The word “statuesque” is often used to describe a certain kind of movie star, but it applies to Sean Penn in a very different way. Sculpted upper arms visible underneath the sleeves of his T-shirt, his facial muscles look like they’re cut out of marble as his gaze fixes on the horizon. The only sign of life is the American Spirit cigarette on which Penn drags repeatedly, in flagrant violation of the smoking ban at the Carlton Hotel here in Cannes.
Every moviegoer knows what strength lies within. It can take on the most varied of forms --the bitter avenger, as in “Mystic River,” for which the 51-year-old won his first Oscar; the campaigning liberator, as in “Milk,” which brought him Oscar number two; or the bizarre, as in his latest film.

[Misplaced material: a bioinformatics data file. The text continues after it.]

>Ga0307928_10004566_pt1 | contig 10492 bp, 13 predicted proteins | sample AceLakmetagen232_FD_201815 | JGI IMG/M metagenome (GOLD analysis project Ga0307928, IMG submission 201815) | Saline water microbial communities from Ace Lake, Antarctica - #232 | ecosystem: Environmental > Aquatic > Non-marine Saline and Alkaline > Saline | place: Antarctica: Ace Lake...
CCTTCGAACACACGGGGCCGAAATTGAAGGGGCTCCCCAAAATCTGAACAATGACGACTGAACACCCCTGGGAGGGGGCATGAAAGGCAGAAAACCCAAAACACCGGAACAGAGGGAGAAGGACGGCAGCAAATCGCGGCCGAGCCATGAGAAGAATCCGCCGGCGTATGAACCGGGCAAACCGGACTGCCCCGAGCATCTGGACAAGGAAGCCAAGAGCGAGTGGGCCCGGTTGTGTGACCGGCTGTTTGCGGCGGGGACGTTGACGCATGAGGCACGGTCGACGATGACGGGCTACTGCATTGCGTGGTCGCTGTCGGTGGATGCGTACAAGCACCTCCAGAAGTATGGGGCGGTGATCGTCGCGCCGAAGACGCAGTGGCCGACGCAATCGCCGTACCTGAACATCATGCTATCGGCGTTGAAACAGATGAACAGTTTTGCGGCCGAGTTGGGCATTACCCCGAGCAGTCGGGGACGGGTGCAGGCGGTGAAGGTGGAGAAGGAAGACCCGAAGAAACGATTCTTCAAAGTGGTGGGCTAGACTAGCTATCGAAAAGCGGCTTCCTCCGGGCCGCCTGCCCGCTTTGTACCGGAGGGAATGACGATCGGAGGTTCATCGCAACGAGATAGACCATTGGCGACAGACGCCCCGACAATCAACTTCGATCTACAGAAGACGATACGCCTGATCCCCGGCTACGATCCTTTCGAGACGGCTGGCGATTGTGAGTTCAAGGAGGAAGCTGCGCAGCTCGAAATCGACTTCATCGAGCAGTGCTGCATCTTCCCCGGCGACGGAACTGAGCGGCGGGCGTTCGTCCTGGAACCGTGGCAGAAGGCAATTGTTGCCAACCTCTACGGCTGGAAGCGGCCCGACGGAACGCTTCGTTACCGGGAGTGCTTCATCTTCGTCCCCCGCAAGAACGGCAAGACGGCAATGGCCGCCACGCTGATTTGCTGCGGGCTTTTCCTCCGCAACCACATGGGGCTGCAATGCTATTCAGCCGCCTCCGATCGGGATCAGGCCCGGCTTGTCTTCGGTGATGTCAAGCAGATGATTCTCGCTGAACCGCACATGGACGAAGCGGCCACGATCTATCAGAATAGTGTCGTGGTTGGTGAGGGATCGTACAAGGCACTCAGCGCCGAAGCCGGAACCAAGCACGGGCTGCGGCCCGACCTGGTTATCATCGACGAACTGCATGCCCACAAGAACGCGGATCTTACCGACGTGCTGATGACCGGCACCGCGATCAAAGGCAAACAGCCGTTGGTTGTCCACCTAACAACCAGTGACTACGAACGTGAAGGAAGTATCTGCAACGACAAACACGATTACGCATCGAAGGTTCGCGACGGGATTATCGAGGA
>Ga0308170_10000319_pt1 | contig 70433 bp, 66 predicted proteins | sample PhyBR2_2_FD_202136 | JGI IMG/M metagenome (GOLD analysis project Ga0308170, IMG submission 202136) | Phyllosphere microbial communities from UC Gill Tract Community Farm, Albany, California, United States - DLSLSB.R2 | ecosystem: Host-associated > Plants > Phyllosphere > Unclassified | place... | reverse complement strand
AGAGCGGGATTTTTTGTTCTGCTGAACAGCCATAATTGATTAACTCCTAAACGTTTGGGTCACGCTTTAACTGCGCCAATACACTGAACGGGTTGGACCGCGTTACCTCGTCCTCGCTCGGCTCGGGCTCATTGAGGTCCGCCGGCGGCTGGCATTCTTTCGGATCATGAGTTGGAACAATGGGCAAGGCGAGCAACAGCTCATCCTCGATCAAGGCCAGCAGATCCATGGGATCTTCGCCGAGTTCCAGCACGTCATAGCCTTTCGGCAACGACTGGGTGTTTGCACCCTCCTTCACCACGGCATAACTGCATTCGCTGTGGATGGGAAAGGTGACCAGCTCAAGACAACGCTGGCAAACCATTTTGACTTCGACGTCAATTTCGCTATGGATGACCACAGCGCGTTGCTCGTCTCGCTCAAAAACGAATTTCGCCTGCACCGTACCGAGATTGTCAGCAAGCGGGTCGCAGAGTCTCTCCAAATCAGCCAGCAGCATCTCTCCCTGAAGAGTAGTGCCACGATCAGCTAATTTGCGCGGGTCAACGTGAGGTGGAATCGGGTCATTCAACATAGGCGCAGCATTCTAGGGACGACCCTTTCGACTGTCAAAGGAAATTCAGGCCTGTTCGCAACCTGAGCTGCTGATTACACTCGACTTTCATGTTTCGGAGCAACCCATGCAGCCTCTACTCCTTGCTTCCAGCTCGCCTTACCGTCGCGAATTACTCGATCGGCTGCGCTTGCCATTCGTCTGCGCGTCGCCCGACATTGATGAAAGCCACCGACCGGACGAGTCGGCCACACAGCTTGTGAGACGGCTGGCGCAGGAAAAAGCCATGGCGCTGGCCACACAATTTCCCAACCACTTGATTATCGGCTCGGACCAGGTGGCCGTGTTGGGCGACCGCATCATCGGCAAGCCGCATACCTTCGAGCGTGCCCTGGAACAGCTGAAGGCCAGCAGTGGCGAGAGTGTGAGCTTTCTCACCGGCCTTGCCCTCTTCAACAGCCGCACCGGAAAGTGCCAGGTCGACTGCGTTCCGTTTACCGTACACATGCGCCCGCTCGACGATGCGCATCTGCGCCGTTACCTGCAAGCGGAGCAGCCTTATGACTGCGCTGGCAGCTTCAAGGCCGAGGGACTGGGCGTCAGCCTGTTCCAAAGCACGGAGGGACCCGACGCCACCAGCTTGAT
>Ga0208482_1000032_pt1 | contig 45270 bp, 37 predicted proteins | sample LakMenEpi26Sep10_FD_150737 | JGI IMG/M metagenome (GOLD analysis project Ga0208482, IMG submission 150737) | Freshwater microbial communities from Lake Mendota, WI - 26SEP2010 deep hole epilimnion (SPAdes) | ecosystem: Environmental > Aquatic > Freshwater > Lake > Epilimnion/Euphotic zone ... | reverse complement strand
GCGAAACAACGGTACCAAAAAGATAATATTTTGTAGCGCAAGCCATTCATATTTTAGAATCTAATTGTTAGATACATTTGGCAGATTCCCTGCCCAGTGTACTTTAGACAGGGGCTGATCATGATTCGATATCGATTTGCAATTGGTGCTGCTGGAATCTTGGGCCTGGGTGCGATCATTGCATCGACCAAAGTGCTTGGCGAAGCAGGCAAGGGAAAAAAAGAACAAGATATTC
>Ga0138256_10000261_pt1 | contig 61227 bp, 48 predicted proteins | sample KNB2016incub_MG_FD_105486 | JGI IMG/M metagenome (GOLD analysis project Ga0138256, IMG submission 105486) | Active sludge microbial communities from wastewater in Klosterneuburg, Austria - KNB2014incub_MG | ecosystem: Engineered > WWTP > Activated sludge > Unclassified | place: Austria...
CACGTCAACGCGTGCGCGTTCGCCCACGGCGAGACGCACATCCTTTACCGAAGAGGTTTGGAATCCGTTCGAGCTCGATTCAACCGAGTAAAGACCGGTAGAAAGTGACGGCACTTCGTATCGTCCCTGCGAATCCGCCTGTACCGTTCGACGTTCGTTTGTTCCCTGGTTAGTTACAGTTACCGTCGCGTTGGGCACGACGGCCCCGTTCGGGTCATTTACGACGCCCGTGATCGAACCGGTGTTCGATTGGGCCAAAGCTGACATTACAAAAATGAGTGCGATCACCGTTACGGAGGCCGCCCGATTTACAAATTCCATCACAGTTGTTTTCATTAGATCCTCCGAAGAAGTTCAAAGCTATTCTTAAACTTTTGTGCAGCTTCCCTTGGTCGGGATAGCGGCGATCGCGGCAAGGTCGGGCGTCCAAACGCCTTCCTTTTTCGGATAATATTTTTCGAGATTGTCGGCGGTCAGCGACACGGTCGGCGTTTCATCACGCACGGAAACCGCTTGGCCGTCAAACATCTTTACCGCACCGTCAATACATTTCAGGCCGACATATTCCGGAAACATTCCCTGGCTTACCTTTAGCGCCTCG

“I admit that I’ve always been driven by some sort of anger."
In “This Must Be the Place,” he plays a washed-up former rock star, a mixture of Robert Smith and Ozzy Osbourne, who travels around the U.S. in search of a fugitive Nazi war criminal who tormented his father. Ask Penn where this energy comes from, and he won’t say.
“I have no interest in analyzing myself,” he says laconically, in a tone that makes it sound like he’s gurgling pebbles. Penn’s voice and gaze then trail off into the ether before he decides to give an insight after all. “I admit that I’ve always been driven by some sort of anger. An anger that is completely undeserved. I wouldn’t recommend it as a source of motivation, but it’s always worked for me.”
Check out the January 2012 issue of Red Bulletin magazine (on newsstands December 13) for more of the article. To read the magazine on your iPad, download the Red Bulletin iPad app.